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Monday, Feb 06, 2023

Don’t let old mainland frictions haunt Hong Kong’s new normal

Don’t let old mainland frictions haunt Hong Kong’s new normal

Unhappiness about painkillers being sent to the mainland amid a local shortage and mainlanders looking for vaccines in Hong Kong risk raising cross-border distrust. The government must defuse these tensions quickly.

New beginnings are in order and worth celebrating for 2023. I hate to break it to all of us, but there’s much to do and a lot of hardship to overcome before we can usher in the new normal.

We know this because the last three years have given us anything but what we’ve planned. After a thousand days of having to cancel school, celebrations and flights, we’ve surely learned to live with uncertainty and tempered expectations. As soon as we settle into a new routine, changes are abruptly thrown at us. This is how Hong Kong will be opening up.

As residents fly out of the city for long-awaited holidays, they are met by a world uncertain over whether visitors from Hong Kong, Macau and mainland China are to be welcomed. Some countries have singled us out with travel restrictions. Not everyone is welcoming. Let this be the sobering wake-up call as we open up.

And the sooner we get over the euphoric optimism that comes with celebrating the new year, the hangovers from bubblies, the lifting of pandemic restrictions, and the opening of borders, especially with the mainland, the better. Inertia is a bitch.


Passengers go through immigration at the international airport in Hong Kong on December 28. In 2021 Hong Kong recorded its biggest population outflow in 30 years with a loss of 55,300 people.

We have been pressing for all these for months, and we know it will be increasingly difficult for our economy to bounce back with every day that we are shut out from the motherland and isolated from the rest of the world.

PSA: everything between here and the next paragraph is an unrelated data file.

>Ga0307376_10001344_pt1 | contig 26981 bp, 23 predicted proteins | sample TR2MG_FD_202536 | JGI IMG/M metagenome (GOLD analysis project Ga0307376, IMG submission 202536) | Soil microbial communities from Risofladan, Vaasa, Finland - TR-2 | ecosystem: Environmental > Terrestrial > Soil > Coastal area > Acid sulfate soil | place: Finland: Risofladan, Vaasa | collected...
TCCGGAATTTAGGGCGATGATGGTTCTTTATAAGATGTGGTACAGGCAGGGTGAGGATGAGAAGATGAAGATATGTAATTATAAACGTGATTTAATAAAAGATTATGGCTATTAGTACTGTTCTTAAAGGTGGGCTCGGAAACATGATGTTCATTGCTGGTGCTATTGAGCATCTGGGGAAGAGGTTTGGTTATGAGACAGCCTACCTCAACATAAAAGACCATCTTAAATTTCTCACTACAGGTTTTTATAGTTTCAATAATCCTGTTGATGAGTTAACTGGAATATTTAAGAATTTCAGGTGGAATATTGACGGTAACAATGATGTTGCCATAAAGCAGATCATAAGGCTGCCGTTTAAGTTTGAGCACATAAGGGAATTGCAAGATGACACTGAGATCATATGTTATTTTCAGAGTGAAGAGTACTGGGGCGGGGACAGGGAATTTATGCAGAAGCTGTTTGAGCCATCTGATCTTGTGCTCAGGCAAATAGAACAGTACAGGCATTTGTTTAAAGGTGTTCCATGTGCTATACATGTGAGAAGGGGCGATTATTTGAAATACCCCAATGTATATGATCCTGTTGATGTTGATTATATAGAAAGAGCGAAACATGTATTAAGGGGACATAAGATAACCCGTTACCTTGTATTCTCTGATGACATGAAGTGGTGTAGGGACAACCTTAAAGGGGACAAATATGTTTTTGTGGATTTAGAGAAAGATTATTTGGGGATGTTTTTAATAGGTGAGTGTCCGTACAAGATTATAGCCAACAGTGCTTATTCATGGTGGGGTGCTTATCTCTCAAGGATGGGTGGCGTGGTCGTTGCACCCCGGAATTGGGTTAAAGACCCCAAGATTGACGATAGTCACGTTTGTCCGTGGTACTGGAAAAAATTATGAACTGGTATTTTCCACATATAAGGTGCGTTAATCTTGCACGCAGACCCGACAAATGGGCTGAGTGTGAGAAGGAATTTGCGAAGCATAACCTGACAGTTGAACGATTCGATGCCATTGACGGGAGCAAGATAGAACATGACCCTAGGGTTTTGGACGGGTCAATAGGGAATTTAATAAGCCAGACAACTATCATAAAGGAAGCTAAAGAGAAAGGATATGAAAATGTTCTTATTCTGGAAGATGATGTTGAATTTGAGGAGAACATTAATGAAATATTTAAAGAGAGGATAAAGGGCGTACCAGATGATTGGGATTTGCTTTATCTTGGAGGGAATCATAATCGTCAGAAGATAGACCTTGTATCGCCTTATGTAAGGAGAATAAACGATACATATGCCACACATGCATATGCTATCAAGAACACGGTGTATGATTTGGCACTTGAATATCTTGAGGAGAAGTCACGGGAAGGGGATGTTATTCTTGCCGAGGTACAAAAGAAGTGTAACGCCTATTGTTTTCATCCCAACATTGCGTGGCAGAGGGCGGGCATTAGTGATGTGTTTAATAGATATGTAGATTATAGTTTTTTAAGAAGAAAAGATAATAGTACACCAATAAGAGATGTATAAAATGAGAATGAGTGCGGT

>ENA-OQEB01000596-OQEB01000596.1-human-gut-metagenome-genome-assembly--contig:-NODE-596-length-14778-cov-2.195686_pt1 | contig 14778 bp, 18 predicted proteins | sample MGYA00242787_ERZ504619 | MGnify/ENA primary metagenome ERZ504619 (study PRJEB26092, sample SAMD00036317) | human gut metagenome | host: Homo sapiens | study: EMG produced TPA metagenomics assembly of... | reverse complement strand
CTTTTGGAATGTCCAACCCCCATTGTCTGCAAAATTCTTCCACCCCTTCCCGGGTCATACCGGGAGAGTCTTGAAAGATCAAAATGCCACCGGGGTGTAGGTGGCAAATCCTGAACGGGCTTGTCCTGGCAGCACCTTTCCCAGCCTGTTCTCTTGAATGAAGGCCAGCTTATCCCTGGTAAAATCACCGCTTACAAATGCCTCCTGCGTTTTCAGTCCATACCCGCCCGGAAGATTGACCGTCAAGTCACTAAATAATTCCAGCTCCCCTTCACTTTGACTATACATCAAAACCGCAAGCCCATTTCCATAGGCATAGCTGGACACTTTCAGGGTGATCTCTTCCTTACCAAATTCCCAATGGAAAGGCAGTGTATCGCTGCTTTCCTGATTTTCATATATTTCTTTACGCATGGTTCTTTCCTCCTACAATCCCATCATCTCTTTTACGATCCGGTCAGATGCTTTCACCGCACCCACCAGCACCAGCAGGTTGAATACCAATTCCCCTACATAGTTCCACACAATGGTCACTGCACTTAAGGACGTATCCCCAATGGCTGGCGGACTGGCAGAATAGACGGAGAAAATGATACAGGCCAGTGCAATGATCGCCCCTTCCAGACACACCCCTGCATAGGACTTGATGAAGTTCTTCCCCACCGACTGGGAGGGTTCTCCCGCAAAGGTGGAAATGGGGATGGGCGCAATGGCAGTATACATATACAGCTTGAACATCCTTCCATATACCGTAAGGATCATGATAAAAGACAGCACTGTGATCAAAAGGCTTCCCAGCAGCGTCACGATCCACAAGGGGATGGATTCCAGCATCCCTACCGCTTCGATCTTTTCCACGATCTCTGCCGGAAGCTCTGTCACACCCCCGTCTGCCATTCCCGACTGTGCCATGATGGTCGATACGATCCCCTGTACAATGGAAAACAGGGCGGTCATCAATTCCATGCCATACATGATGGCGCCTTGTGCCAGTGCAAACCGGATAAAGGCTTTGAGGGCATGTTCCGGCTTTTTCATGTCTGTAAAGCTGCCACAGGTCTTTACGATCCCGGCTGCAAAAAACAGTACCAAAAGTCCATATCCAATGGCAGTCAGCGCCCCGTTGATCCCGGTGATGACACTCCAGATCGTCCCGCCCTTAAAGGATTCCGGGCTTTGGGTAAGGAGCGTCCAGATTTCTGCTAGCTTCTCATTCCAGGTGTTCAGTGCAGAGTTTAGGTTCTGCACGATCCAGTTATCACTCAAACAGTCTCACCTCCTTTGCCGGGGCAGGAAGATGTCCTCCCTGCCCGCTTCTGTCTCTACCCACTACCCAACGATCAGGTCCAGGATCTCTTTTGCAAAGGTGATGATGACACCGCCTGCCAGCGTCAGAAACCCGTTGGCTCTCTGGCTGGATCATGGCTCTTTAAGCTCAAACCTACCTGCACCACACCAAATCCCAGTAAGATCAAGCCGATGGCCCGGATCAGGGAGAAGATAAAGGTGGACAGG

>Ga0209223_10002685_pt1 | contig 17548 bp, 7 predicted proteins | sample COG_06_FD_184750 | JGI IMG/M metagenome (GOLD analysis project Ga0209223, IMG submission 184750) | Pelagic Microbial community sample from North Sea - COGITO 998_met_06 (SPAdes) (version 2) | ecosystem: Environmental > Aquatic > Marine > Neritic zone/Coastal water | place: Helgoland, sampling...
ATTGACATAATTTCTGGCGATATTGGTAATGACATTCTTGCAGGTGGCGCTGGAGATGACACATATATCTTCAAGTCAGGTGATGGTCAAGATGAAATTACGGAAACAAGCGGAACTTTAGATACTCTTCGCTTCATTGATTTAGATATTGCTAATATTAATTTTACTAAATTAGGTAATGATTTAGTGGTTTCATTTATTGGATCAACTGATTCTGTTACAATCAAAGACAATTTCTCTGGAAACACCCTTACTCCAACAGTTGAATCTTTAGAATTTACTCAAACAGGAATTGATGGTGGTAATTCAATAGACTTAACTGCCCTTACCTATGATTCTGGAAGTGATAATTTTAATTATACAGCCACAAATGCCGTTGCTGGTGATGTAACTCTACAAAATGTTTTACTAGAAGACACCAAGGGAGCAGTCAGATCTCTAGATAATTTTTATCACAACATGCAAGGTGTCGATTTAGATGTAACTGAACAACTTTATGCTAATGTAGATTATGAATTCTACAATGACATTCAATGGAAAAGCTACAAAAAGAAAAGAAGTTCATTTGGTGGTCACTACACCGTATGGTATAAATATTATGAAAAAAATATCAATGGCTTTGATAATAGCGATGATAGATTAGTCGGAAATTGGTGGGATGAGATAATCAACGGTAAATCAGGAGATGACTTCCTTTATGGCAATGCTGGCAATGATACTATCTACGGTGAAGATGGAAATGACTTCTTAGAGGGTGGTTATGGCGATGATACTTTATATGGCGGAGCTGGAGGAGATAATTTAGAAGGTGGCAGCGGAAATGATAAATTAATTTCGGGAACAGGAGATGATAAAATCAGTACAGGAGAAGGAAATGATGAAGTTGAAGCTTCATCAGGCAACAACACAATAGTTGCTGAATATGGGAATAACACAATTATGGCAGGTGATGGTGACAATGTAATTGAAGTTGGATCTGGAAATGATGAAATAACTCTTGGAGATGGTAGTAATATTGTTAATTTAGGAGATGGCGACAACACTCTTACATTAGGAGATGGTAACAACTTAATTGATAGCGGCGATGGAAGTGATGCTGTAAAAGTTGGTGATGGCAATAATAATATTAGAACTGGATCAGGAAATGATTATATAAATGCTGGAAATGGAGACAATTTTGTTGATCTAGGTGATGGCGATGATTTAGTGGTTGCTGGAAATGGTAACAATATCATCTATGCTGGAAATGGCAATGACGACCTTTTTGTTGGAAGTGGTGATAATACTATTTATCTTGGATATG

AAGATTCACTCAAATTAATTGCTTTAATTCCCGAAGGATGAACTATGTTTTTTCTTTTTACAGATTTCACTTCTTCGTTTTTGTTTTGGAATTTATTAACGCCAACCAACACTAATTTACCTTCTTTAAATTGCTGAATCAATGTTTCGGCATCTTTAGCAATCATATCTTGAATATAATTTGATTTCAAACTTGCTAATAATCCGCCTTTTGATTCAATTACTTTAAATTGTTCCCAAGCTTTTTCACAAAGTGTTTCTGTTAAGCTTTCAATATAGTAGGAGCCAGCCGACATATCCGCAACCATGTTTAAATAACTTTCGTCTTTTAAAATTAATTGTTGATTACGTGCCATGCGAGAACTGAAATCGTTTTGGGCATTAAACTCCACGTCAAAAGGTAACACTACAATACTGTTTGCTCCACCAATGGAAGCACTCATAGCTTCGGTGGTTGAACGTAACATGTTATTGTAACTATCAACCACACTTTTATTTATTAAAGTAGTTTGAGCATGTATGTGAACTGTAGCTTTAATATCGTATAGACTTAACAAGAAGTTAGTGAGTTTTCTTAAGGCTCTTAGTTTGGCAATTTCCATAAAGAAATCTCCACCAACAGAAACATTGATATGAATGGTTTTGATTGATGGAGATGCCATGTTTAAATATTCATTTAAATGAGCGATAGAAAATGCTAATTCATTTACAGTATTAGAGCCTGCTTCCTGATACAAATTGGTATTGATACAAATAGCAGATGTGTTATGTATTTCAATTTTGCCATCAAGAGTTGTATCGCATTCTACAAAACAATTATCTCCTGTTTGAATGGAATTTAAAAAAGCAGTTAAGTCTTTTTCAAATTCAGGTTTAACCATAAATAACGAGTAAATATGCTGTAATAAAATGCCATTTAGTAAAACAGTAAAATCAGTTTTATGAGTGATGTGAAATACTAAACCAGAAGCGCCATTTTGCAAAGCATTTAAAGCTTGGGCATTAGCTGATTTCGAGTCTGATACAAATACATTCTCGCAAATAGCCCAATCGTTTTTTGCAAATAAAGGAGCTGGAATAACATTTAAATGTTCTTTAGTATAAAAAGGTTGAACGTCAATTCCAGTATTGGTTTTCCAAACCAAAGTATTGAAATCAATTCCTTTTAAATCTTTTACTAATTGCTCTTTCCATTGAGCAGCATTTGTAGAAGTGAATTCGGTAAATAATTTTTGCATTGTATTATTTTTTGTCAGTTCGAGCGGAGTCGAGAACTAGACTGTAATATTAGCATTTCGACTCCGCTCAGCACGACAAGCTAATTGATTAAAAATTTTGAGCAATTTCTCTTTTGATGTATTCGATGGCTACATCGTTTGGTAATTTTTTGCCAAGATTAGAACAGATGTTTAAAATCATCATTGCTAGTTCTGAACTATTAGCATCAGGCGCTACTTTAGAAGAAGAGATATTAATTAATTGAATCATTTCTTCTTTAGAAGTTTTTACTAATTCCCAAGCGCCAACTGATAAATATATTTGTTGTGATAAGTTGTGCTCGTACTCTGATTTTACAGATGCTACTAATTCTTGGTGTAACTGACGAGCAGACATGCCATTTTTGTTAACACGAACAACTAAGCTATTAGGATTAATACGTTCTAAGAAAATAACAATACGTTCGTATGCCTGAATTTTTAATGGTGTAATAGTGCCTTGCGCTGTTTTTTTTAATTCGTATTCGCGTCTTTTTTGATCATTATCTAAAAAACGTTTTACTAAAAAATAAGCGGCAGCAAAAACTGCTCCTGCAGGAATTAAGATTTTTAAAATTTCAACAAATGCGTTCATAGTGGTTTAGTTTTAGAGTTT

The government’s latest numbers had this city recording an export plunge of 24.1 per cent year on year in November, and that’s after a 10.4 per cent contraction in October. It is the worst monthly performance since May 1954.

We have also recorded our biggest population outflow in 30 years for 2021 with a loss of 55,300 people, doubling the already worrying number of 27,000 people from a year before. Our median age has risen to 46.3, and birth rates continue to drop. We can’t afford to lose any more time, people or opportunities.

Our trek back to normalcy will be our biggest challenge yet and it’s going to take all the resilience we can muster.

But as we are on the cusp of returning to normalcy, preparing to propel and getting what we’ve been demanding all along, we’re back at hoarding painkillers and other medications and supplies again, which is anything but normal. Some Hong Kong residents have been getting the much-needed supplies for their relatives and friends on the mainland.

The familiar news of scarcity across the border takes us back to a decade ago, when a shortage of baby milk formula in Hong Kong led to government action to stop parallel traders from taking supplies to resell across the border in 2013. With the benefit of hindsight, we must not go down the same route of exacerbating cross-border tensions and animosity, which gave rise to the political turmoils that began in 2014.

What remains real are the day-to-day frictions that have fed cross-border distrust and, a decade ago, birthed the nativism that grew into localism, and then what then-chief executive Leung Chun-ying called “the gradual growth of pro-independence thoughts” that ended up being snuffed out by the central government.

We have heard about travellers planning to cross our borders for our vaccines. The government has had to answer questions on whether our public health system can handle the potential influx of infected individuals seeking medical attention and supplies. It is far easier to slip back into the old days than to fight inertia.

If history is any guide, we know it is the everyday frustrations that manifest into hostile behaviour towards, and confrontations with, the mainland that we must avoid like the plague. The government must strike a very delicate balance in opening up Hong Kong, be at least three steps ahead, know exactly what is happening on the ground and take charge in disseminating information and communicating with the public.

Hong Kong cannot afford to be distracted by these emotive and combustible conflict flash points that would only hold us back and keep us from creating our new normal. Our new normal cannot be haunted by the past, yet the government has no time to lose in pushing on with addressing old problems in leading us, on our treacherous road, to recovery.
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